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Asian Spine J > Volume 9(3); 2015 > Article
Ozyurek and Atik: Comments on Brown Tumor of Cervical Spines
Dear Editor,
We enjoyed reading the case report entitled "Brown tumor of the cervical spines: a case report with literature review" by Alfawareh et al. [1]. We would like to commend the authors for their detailed and valuable work.
Brown tumor, an uncommon focal giant cell lesion, is a nonneoplastic and reactive process that occurs due to bone resorption and localized benign clinical osseous lesions appearing as a skeletal manifestation of primary or secondary hyperparathyroidism. Spinal involvement (cervical, thoracic, and lumbar spine) with brown tumor (osteoclastoma) in patients with hyperparathyroidism, although rare, may be the initial manifestation of HPT [12].
However, we believe that some important additional comments are necessary. In the article, the authors stated that there are only four cases of cervical spine involvement reported, three of which are of secondary hyperparathyroidism. Only one reported case involves the axis, the second cervical vertebra, in secondary hyperparathyroidism. To their knowledge, theirs was the first reported case of axis brown tumor due to primary hyperparathyroidism, the second reported case for cervical spine involvement of primary hyperparathyroidism and the fifth reported case of cervical spine brown tumor [1]. Nevertheless, we would like to call the attention of the readers to the fact that the literature contains additional case reports related to cervical spine brown tumor (Table 1) [1234567891011].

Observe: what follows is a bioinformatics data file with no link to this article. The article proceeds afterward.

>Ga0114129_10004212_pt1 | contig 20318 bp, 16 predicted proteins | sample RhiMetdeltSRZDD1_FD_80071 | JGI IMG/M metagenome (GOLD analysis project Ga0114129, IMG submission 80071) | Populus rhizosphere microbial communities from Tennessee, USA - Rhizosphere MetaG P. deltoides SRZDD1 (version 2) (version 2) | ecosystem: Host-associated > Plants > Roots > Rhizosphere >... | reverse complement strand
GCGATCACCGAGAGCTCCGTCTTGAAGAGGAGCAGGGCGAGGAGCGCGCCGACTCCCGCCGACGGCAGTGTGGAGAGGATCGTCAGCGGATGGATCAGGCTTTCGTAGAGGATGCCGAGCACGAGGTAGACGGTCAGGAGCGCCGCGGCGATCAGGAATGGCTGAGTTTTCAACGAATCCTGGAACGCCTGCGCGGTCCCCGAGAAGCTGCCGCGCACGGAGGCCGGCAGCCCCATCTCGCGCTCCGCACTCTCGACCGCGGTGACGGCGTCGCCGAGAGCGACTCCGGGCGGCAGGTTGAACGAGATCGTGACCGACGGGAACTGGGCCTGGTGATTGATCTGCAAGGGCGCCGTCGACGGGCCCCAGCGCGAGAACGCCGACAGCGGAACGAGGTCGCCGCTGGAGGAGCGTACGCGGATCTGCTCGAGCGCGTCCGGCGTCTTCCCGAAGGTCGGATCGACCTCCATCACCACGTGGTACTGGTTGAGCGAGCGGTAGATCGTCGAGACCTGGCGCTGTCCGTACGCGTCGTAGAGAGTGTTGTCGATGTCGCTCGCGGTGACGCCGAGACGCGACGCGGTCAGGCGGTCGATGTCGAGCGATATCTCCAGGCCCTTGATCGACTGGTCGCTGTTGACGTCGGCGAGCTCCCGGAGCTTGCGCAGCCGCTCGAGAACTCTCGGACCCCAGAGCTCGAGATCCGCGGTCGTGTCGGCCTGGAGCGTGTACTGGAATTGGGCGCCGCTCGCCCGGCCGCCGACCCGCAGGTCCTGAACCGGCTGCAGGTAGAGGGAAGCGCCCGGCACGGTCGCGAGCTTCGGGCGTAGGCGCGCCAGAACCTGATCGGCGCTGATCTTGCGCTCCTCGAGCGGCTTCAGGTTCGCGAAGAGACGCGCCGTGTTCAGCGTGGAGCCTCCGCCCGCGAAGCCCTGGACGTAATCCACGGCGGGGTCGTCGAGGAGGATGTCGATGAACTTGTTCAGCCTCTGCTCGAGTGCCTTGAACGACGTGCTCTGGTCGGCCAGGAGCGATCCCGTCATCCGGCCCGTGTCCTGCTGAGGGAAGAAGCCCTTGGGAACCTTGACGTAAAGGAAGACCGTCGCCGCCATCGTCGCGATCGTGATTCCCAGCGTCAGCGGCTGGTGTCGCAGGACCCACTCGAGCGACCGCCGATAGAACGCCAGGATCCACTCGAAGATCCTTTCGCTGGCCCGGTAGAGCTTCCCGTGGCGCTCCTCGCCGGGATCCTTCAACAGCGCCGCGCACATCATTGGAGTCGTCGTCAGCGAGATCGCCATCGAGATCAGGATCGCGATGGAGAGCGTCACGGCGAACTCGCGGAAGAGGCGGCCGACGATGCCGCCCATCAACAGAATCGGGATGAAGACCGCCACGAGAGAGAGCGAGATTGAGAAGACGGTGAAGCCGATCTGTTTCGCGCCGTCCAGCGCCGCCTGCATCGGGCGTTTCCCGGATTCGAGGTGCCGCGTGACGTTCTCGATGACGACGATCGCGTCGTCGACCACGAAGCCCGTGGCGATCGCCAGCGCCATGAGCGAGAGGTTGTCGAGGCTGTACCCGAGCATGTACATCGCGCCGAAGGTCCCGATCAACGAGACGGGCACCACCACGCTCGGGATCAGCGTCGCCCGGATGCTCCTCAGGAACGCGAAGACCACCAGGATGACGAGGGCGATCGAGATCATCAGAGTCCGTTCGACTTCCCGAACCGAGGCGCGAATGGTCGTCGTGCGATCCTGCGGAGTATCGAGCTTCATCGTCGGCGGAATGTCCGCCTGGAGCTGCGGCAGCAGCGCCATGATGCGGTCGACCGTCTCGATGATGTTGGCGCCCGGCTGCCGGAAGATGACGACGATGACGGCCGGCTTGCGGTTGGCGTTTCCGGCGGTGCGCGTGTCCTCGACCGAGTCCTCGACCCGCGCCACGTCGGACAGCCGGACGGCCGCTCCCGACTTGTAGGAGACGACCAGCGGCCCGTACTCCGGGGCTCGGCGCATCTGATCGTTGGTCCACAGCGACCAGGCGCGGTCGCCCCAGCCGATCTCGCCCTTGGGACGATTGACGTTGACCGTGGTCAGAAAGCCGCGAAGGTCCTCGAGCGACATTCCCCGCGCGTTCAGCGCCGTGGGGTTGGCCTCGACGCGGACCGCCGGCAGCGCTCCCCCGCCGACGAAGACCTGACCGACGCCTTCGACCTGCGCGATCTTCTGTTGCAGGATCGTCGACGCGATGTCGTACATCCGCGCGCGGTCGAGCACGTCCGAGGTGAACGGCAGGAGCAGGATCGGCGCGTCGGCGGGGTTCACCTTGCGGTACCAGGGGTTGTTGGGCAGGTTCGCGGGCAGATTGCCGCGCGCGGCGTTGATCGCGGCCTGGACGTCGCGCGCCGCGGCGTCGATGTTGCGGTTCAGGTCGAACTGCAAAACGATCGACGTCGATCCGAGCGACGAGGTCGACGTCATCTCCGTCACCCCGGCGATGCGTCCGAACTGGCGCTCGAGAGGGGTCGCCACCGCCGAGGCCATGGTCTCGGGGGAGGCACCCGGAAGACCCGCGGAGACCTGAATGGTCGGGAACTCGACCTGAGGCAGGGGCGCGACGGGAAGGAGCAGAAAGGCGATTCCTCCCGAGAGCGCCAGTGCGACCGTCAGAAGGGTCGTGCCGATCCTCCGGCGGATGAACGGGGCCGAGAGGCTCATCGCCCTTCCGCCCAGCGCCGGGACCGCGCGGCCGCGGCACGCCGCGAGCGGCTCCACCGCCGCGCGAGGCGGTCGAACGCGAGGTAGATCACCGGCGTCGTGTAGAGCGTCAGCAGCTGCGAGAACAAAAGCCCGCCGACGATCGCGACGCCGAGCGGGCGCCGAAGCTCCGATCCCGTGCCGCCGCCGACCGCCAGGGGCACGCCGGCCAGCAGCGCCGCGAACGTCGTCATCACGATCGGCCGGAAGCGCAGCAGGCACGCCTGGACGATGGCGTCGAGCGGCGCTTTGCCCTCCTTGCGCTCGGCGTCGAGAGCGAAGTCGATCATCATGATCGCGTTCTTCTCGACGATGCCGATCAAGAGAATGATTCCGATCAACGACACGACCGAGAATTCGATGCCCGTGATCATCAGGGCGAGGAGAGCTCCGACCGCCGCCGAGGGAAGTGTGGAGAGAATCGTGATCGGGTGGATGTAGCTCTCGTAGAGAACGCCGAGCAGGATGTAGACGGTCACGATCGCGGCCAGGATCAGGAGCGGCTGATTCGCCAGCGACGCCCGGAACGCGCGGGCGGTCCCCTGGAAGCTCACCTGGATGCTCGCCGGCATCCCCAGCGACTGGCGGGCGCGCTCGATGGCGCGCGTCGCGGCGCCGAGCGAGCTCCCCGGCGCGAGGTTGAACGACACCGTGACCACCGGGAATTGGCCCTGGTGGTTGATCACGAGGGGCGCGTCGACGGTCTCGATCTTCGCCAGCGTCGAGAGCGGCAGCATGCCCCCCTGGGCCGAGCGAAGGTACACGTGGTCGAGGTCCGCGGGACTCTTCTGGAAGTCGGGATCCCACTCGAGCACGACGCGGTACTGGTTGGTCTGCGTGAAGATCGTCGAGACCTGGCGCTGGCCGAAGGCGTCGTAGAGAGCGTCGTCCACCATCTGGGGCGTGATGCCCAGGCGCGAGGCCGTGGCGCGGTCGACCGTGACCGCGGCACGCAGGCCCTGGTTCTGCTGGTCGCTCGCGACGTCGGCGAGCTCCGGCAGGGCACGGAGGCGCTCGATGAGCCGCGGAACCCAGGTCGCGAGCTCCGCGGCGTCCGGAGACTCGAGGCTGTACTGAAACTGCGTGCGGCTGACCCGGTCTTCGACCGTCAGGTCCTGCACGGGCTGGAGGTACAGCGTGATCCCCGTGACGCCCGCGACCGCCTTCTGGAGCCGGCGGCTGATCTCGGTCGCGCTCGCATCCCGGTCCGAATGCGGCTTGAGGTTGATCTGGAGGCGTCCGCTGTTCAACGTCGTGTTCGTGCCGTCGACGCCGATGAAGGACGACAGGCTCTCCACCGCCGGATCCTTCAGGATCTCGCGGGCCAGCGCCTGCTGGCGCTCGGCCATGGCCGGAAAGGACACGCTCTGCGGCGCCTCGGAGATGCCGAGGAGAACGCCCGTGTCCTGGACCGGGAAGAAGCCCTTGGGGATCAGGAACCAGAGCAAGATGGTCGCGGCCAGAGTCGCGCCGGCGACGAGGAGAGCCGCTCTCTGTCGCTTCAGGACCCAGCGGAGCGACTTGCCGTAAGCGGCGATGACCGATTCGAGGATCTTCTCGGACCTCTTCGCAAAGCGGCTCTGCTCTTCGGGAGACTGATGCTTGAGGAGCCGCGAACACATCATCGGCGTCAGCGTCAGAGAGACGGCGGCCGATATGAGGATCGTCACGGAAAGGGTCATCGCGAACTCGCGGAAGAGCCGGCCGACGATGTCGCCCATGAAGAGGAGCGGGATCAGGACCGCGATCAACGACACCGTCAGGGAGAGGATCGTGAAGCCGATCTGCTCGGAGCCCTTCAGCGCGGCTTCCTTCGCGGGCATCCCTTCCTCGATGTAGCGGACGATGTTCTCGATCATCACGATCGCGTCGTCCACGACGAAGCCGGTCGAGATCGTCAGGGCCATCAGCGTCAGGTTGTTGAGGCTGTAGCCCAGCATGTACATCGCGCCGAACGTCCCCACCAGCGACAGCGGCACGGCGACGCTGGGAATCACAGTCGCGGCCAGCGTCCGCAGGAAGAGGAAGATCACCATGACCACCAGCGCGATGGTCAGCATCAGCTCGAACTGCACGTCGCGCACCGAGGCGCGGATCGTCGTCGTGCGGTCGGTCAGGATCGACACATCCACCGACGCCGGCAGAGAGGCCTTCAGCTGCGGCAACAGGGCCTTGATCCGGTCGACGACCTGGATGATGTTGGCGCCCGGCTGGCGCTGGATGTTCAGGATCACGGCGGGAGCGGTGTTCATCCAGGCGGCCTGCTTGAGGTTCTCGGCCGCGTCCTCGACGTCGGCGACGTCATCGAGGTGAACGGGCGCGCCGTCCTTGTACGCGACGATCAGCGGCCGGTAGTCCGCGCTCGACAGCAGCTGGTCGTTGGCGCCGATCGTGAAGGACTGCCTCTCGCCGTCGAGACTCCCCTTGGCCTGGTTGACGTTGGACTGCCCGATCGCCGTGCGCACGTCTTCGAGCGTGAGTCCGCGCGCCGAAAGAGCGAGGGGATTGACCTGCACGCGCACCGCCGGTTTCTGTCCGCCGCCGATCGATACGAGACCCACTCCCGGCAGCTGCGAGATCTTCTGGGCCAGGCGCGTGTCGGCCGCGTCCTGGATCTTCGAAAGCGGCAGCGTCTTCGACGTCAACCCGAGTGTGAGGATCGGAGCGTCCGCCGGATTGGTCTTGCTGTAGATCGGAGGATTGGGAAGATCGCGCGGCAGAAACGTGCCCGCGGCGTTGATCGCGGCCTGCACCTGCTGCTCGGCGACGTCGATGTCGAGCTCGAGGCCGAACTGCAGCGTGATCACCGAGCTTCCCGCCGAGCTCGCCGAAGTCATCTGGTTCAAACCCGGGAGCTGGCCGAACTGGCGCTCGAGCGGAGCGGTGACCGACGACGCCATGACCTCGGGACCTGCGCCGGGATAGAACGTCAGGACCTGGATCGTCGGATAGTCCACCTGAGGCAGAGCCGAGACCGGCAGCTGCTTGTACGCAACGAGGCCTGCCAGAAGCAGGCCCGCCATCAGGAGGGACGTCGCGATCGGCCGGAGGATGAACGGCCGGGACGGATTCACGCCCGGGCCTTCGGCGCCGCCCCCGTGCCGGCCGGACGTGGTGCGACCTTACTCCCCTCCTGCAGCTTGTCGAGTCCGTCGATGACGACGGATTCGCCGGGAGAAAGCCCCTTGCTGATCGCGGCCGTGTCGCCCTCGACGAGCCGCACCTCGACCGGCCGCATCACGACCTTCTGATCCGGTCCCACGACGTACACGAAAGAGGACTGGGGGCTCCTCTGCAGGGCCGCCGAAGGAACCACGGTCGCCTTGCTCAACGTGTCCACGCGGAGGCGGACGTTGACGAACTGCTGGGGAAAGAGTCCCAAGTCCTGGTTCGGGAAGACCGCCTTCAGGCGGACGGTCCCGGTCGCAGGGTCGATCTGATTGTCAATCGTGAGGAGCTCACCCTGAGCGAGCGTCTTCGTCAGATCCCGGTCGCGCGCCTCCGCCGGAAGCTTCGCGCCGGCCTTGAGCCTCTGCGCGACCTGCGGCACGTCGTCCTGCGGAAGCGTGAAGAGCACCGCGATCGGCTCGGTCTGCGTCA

Again, we appreciate the work by the authors, which adds to our knowledge of this difficult clinical problem.

Conflict of Interest

Conflict of Interest: No potential conflict of interest relevant to this article was reported.


1. Alfawareh MD, Halawani MM, Attia WI, Almusrea KN. Brown tumor of the cervical spines: a case report with literature review. Asian Spine J 2015;9:110–120. PMID: 25705344.
crossref pmid pmc
2. Ericsson M, Holm E, Ingemansson S, Lindholm T, Svendgaard NA. Secondary hyperparathyroidism combined with uremia and giant cell containing tumor of the cervical spine: a case report. Scand J Urol Nephrol 1978;12:185–187. PMID: 694445.
crossref pmid
3. Graziani N, Donnet A, Antipoff M, Gaborit P, Hassoun , Grisoli F. Recklinhausen brown tumor of the cervical spine disclosing primary hyperparathyroidism. Neurochirurgie 1991;37:394–397. PMID: 1780018.
4. Barlow IW, Archer IA. Brown tumor of the cervical spine. Spine (Phila Pa 1976) 1993;18:936–937. PMID: 8316899.
crossref pmid
5. Ashebu SD, Dahniya MH, Muhtaseb SA, Aduh P. Unusual florid skeletal manifestations of primary hyperparathyroidism. Skeletal Radiol 2002;31:720–723. PMID: 12483435.
crossref pmid
6. Gheith O, Ammar H, Akl A, et al. Spinal compression by brown tumor in two patients with chronic kidney allograft failure on maintenance hemodialysis. Iran J Kidney Dis 2010;4:256–259. PMID: 20622318.
7. Mateo L, Massuet A, Sola M, Perez Andres R, Musulen E, Sanchez Torres MC. Brown tumor of the cervical spine: a case report and review of the literature. Clin Rheumatol 2011;30:419–424. PMID: 20981561.
crossref pmid
8. Szeverényi C, Dezsö B, Deményi T, Csernátony Z. Vertebral brown tumor in childhood (case report). Surg Sci 2011;2:344–347.
9. Resic H, Masnic F, Kukavica N, Spasovski G. Unusual clinical presentation of brown tumor in hemodialysis patients: two case reports. Int Urol Nephrol 2011;43:575–580. PMID: 20424916.
crossref pmid
10. Kerstens MN, de Vries R, Plukker JT, Slart RH, Dullaart RP. Multiple skeletal lesions on FDG PET in severe primary hyperparathyroidism. Eur J Nucl Med Mol Imaging 2014;41:182–183. PMID: 23877635.
crossref pmid
11. Khalatbari MR, Moharamzad Y. Brown tumor of the spine in patients with primary hyperparathyroidism. Spine (Phila Pa 1976) 2014;39:E1073–E1079. PMID: 24921845.
crossref pmid
Table 1

Summary of the previously reported Brown tumor cases related to primary or secondary hyperparathyroidism and their main features



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